CSD pursues new project to convert glycerol waste.

Two small, unassuming boxes sit under the window in the small kitchen at the back of the Center for Sustainable Development. Small and cardboard they could easily be dismissed-- but in actuality these boxes are the important first step to a unique ecological project driven by CSD intern Kelly Rhodes.

Inside the boxes are mushroom spores. The intention is for these mushrooms to inoculate in the boxes so they can eventually convert glycerol waste into a useful resource. This process is called mycoremediation, and it is an exciting opportunity to rethink the impacts of waste on our own campus.

 

As fossil fuels and waste continue to degrade our environment, scientists are experimenting with creative, alternative methods of turning waste into resources.

 

CSD employees and interns are excited to join these efforts!

 Kelly collects samples of soil and wood chips for preliminary testing of the glycerol and pH levels in the soil.

Kelly collects samples of soil and wood chips for preliminary testing of the glycerol and pH levels in the soil.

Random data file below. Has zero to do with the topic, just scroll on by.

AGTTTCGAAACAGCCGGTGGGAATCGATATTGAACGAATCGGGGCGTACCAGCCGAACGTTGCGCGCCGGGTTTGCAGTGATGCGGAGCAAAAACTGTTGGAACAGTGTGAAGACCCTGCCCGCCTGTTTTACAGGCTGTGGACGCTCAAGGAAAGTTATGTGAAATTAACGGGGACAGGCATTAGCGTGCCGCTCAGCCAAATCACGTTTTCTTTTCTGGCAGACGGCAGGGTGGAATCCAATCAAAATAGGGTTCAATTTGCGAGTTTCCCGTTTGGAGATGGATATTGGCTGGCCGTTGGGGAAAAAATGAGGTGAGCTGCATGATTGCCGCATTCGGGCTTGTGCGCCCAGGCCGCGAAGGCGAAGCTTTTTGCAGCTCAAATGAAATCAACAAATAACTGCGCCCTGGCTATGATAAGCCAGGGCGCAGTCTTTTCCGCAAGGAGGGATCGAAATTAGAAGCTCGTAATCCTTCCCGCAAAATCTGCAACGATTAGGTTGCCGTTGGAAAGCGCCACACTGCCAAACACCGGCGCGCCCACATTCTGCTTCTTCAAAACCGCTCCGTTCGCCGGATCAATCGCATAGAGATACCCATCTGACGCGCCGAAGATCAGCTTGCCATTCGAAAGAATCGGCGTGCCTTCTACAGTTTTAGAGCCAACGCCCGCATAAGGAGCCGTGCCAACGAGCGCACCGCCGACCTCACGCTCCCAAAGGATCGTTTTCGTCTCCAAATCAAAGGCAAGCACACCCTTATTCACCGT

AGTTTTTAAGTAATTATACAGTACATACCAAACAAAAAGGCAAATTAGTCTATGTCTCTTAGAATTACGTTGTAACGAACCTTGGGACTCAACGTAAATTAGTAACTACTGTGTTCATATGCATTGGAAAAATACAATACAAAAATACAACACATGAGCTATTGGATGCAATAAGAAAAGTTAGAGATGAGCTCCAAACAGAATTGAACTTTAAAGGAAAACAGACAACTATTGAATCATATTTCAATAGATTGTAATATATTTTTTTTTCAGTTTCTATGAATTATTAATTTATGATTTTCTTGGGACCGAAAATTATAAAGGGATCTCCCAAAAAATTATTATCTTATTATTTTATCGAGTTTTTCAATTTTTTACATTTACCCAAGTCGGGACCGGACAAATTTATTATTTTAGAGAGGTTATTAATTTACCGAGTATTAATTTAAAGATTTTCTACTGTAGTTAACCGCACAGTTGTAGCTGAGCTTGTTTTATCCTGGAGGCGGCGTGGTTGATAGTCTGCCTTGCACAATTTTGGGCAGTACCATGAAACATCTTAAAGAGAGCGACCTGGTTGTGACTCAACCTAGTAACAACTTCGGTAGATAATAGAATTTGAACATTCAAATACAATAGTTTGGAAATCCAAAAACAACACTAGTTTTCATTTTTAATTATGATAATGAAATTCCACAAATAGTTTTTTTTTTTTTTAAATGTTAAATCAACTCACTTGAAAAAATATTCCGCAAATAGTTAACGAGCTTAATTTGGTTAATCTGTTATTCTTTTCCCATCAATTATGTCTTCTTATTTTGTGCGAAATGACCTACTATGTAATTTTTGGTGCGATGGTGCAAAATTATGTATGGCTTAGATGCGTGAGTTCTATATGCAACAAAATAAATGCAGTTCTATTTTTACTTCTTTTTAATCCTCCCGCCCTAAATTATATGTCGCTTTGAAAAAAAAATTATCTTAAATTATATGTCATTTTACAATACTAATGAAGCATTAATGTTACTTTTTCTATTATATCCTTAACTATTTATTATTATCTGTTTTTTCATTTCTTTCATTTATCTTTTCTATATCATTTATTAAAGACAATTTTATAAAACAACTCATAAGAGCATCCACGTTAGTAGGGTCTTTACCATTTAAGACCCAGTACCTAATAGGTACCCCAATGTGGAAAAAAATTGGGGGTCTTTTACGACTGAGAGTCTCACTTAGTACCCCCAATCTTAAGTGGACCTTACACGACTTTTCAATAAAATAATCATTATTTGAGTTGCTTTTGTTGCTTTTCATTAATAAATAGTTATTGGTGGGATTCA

This project is an extension of another CSD venture that uses left over cooking oil from cruise ships to make biodiesel. At the end of the biodiesel process there is leftover glycerol waste which was previously stored on campus. This new project, however, is finding a way to turn that waste into useable soil!

There are many environmental benefits to this project including reducing the amount of waste on campus, decreasing the amount of soil that needs to be shipped in and removing the invasive Casuarina tree, which is used to help grow the mushrooms and produce the soil.

 The soil and woodchips are mixed with a pH indicator capsule and water to measure the glycerol content in the soil. If the pH numbers increase throughout the process -- meaning the soil becomes less acidic -- it will demonstrate that the mushrooms are successfully converting the glycerol into usable soil. Nitrogen and carbon levels will also be tested.

The soil and woodchips are mixed with a pH indicator capsule and water to measure the glycerol content in the soil. If the pH numbers increase throughout the process -- meaning the soil becomes less acidic -- it will demonstrate that the mushrooms are successfully converting the glycerol into usable soil. Nitrogen and carbon levels will also be tested.

This project is just getting started but we are already so excited to see how it grows! In the future, Kelly will continue improving upon this project as her senior capstone project and interns and staff at CSD will continue to test the health of the soil. They hope to eventually increase the size of the grow beds and subsequently increase the amount of glycerol used in order to make more soil that can be used on the campus!